In order to check the accuracy of self-report, the general practitioners of 30 representative participants (cases and controls) from this study, combined with 47 euthymic participants from a genetic case–control study of bipolar affective disorder who had also been interviewed about their physical health, were asked to complete a checklist regarding the medical disorders listed above and asked to indicate whether their patient had ever been treated for any of these disorders. Kappa statistics for self-report compared with general practitioner report for six of the more common disorders were calculated.

Body mass index

For the cases group, self-reported height and weight were recorded in the SCAN interview. Control participants were asked their current height and weight in the telephone interview. These data were used to calculate the BMI for each participant.

Data analysis

All phenotypic information from interviews and questionnaires was coded by assigning a number to each participant and removing any personal identifying information. This was first entered on an Excel spreadsheet, after which a data file was created using the Statistical Procedures for the Social Sciences (SPSS) version 11 for Windows for the statistical analyses. Group comparisons of the lifetime prevalence of the different physical health disorders were performed using simple contingency table analyses and binary logistic regression. In the logistic regression analyses, significance was assessed using the Wald statistic which is asymptotically distributed as a chi-square. Since several medical disorders are related to obesity, the participants were assigned to three BMI categories: normal (BMI under 25 kg/m2), overweight (BMI 25 kg/m2 or over but less than 30 kg/m2) and obese (BMI 30 kg/m2 or more). These categories were entered into the logistic analyses as a co-factor. As there was a significantly greater proportion of women in the cases group than in the control group, gender was also entered in the logistic analyses as a co-factor. Similarly, since physical disorders occur more frequently with increasing age, all participants were scored according to whether they were at or above (scored as 1) or below (scored as 0) the median age.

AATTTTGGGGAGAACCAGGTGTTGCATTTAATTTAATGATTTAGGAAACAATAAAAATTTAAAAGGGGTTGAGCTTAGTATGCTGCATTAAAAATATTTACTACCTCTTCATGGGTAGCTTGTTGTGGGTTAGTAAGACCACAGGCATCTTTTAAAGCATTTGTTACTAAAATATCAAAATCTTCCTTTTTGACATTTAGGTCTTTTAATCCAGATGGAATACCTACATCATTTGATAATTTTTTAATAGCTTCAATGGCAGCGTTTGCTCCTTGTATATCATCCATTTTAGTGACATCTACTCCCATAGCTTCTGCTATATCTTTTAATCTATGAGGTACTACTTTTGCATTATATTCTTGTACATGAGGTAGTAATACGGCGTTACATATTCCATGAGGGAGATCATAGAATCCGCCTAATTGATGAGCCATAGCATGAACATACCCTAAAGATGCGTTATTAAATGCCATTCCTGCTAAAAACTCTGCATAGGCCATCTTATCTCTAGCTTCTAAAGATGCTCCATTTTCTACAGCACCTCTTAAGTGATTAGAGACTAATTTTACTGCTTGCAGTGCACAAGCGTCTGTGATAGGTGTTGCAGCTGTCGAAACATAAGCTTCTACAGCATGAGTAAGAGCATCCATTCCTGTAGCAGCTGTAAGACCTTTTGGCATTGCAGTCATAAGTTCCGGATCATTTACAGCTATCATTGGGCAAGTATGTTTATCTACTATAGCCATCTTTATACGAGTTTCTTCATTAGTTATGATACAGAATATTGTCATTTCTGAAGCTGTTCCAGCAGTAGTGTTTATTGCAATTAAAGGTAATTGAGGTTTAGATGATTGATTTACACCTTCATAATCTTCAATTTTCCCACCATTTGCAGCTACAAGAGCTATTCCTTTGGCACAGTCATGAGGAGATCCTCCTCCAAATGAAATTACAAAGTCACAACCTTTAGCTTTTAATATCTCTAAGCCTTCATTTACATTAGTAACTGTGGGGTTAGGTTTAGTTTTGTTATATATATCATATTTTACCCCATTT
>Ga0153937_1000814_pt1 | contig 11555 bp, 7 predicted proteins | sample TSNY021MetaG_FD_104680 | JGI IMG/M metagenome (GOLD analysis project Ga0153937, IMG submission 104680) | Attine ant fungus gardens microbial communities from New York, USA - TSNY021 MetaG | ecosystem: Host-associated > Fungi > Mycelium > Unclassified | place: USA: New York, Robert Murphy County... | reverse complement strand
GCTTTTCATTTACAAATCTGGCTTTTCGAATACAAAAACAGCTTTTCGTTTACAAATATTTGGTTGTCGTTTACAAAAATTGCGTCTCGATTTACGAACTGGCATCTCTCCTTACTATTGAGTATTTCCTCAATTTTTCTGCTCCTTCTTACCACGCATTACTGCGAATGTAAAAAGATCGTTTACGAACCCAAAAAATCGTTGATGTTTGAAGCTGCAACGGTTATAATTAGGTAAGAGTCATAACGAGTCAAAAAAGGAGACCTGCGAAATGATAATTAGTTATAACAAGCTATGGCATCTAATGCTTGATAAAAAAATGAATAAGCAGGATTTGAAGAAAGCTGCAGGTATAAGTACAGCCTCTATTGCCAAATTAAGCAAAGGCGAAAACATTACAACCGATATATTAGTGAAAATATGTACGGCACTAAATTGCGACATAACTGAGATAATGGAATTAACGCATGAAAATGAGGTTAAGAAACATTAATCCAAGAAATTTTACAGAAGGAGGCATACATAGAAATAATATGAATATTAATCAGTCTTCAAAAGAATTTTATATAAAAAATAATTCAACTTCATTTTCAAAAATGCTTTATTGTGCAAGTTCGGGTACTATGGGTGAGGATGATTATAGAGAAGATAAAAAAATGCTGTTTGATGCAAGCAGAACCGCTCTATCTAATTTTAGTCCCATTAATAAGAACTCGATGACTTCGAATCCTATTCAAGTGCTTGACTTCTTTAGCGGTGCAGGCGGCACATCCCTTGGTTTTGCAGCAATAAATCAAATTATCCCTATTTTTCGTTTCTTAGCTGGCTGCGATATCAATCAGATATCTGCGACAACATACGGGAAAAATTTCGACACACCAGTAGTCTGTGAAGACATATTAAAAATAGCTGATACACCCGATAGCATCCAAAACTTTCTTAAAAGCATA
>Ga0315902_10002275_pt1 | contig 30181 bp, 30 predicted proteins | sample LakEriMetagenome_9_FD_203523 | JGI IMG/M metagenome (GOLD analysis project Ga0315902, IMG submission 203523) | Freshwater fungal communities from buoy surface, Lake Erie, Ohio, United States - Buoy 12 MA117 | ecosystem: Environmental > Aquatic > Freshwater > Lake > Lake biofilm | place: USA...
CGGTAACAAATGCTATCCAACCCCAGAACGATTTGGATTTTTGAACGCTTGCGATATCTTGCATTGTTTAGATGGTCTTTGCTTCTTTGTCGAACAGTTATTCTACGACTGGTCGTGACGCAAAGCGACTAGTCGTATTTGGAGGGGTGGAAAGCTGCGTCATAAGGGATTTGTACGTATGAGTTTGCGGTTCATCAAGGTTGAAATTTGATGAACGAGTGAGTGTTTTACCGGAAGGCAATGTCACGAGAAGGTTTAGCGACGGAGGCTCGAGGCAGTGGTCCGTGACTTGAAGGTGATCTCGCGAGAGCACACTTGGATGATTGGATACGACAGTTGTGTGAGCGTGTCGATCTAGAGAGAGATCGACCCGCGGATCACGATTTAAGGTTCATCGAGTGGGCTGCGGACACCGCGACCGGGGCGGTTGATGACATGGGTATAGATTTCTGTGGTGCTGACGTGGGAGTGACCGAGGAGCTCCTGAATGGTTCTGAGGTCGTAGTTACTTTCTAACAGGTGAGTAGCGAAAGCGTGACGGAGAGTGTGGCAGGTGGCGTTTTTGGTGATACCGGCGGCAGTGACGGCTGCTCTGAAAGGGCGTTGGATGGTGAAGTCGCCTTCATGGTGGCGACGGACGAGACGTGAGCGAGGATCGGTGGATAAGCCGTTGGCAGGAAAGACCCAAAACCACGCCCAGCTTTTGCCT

Results

A total of 2430 participants completed the medical history interview (872 men and 1558 women), of whom 1546 (484 men and 1062 women) had a lifetime ever diagnosis of recurrent depression and 884 (388 men and 496 women) were psychiatrically healthy. All participants in the cases group fulfilled ICD–10 operational criteria for recurrent depression (i.e. SCAN-coding algorithm rating as moderately severe or severe for both the worst and the second-worst depressive episodes). All but 55 (4%) cases also fulfilled DSM–IV criteria for major depression for both episodes. In 44 cases only one episode fulfilled DSM–IV criteria and in 11 cases neither episode fulfilled DSM–IV criteria.

Sixty-nine per cent of the cases group were women compared with 56% of the control group (χ2=38.72, d.f.=1, P<0.001). In view of this significant difference, gender was controlled for in all comparisons of medical disorders. The mean age at interview of the cases group was 47.37 years (s.e.m.=0.31) and for the control group it was 47.71 (s.e.m.=0.32; Student's t=0.77, d.f.=2142.51). The median age of the sample was 49.00 years.

Participant differences between sites

Participants from Birmingham were slightly older at interview (mean 49.33 years, s.d.=12.21) than those from Cardiff (mean 47.10 years, s.d.=13.64) and London (mean 45.82 years, s.d.=10.60). In the cases group, those from London were younger (mean 21.27 years, s.d.=11.74) than those from Birmingham (mean 25.08 years, s.d.=11.99) and Cardiff (mean 23.82 years, s.d.=10.91) at the start of their depressive illness, and Cardiff recruited a higher percentage of female participants (74%) compared with London (67%) and Birmingham (65%).

Body mass index